It had been seven years since Ray Allen walked into TD Garden. After leaving the Celtics for the Miami Heat in 2012, he didn’t feel welcomed as a player, and he didn’t feel comfortable coming back after retirement.
He considered returning for Paul Pierce’s jersey retirement four years ago but decided against it. The issues with Kevin Garnett were still simmering and despite efforts from Doc Rivers to bring the band back together for that occasion, Garnett wasn’t interested.
Sunday, at Garnett’s jersey retirement ceremony, seemed like the right time. Three weeks ago, Allen, Garnett, and Pierce were in Cleveland, members of the NBA’s 75th Anniversary Team honored at All-Star Weekend. In a large room adjacent to the playing floor at Rocket Mortgage FieldHouse, the honorees who were present were mingling and taking pictures.
The Lakers legends, the former 76ers stars, the Oakland point guards — Jason Kidd, Damian Lillard, and Gary Payton — were among the groups gathering for photo opportunities. One photo that made it to only Pierce’s phone was one of himself, Garnett, and Allen, all smiling.
On Feb. 21, Pierce posted 10 photos from the event on Instagram. Pierce included the Big Three photo sixth, forcing his followers to look through nearly the entire gallery before finding the gem.
“That was intentional,” Pierce said. “I wanted to warm everybody up and then when they got to that one, they [were] like, ‘oh! Wow!’ That was the one everybody commented about.”
It was the first sign that the division was dissipating, that Garnett was warming up. The 15-time All-Star doesn’t do anything by accident or just to be polite; he took that photo, and smiled, because he knew how important the reunification was to Celtics fans and even themselves.
Allen admitted he was hurt by all the friction. He signed with the Heat as a business decision. He felt it was time to move on after it appeared he would be playing behind Avery Bradley and Jason Terry if he accepted that two-year contract offer at the 11th hour from Danny Ainge.
“That was a good moment for us, All-Star Weekend,” Allen said. “[Garnett] and I actually exchanged messages the week after. I knew at least he was moving in the direction of letting bygones be bygones. Once I knew we were talking and I was going to be on his show, when I had time. I wasn’t worried about it.”
Those moments of disregard after Allen signed with Miami affected him, including when he attempted to slap hands with the Celtics’ bench players in their opening night matchup in October 2012. Rivers cooperated. Garnett ignored him.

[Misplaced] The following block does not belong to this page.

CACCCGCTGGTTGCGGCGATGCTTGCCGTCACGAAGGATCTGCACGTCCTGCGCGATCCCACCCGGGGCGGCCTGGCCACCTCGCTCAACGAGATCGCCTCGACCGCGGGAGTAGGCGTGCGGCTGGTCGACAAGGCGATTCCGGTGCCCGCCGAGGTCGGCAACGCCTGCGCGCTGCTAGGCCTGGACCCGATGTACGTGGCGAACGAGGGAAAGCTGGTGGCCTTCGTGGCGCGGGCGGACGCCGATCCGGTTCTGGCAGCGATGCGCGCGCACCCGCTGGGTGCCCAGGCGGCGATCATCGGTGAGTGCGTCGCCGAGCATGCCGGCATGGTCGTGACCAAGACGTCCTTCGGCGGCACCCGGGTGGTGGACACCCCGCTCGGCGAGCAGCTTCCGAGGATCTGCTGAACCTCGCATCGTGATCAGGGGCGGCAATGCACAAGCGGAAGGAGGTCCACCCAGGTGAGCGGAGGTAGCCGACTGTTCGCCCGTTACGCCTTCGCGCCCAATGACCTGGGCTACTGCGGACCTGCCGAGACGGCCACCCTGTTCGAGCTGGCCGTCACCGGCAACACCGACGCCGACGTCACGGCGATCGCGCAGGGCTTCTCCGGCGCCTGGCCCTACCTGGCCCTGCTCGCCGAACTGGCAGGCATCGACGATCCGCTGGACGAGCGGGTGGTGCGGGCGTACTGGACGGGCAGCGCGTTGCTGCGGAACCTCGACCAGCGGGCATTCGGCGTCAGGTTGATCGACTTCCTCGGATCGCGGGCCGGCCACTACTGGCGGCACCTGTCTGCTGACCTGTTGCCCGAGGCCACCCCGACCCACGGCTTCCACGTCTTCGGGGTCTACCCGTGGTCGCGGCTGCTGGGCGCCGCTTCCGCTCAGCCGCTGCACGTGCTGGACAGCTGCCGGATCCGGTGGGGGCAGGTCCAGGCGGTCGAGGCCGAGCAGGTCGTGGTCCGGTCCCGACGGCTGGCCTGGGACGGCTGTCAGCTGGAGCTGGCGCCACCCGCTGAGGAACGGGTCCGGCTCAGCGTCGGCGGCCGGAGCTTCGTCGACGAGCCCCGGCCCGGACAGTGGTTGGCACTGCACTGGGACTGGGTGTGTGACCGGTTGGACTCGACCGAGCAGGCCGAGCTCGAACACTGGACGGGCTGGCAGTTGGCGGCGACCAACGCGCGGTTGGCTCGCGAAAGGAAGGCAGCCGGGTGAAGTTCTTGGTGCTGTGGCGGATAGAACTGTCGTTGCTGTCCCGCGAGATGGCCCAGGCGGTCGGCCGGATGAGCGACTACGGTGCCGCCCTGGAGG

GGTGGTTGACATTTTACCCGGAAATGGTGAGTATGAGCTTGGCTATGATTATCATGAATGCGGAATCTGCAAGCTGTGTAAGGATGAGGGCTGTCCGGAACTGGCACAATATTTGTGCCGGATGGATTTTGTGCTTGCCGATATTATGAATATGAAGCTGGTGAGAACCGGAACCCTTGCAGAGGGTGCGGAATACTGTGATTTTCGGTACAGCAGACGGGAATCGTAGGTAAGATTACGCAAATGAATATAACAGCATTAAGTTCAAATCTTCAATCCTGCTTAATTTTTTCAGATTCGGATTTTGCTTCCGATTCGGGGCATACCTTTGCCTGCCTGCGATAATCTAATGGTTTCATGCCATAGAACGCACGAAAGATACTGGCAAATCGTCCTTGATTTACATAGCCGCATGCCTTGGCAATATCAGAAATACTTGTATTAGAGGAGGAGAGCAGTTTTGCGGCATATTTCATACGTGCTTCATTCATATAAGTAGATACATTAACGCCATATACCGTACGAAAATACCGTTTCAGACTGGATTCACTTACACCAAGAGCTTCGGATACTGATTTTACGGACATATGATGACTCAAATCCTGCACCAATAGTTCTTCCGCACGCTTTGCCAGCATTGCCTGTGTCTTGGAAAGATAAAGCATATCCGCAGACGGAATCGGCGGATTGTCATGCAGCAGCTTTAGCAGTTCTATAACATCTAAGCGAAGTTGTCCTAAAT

“The first game that we played, when he wouldn’t shake my hand in Miami, I didn’t want that feeling anymore,” Allen said. “That was a terrible feeling. [But] I wasn’t worried about that anymore. I knew that once we got to the [the back room at TD Garden], this was a moment to celebrate him, let him know I was here to support him.”
Allen and Garnett didn’t meet during their years in the NBA. They were both prep standouts in South Carolina, and met as teenagers.
“I don’t think about 2009, 2010, ‘11, any of those years, I think about ‘93, ‘92, I still remember him as Kevin, the kid that was trying to hit on my sister and ask her out on a date,” Allen said. “And we used to go up to Columbia and practice against the kids from [the University of South Carolina]. That’s the guy I always remember.
“For me, to have some sense of humility and of normalcy, you can’t ever think about these great moments like this because you have to think where you come from. That has allowed us to get to this level.”
A few years ago, Allen and Pierce, who were never really at odds but had been icy since Allen’s Boston departure, made up and discussed their issues. Pierce said after that he made it his purpose to reunite the Big Three, but Garnett would take time to convince.
“Any time after that, Paul and I when we saw each other, it was like nothing has changed; we were trying to raise our kids and make them productive members of society, I just had never had that opportunity around Kevin, I hadn’t seen him at all,” Allen said. “It took All-Star Weekend and then being here [to make it happen].”
Allen said he felt left out not only by the feud with Garnett, but with the Celtics, because of the unsavory receptions he received as a member of the Heat, getting booed every time he touched the ball in his comeback game.
“I don’t like being on the outside,” he said. “There’s so many people here that I love, that I spent time with, that have been part of the family. The people that you know in this building, I see them on TV. They’re etched in my mind, when it comes to my time spent here in Boston. To not be able to connect with them, it was tough for me.
“Just because I moved away doesn’t mean that relationship, that friendship ends. It did center around Kevin and myself because I did get the sense that the people here [in Boston] felt how Kevin felt. Once he accepted me, then the people accept me, that was the sense. I was glad that we could do that and people could see and people could say we won with this guy in 2008, and that’s what matters most.”
Gary Washburn is a Globe columnist. He can be reached at email@example.com. Follow him on Twitter @GwashburnGlobe.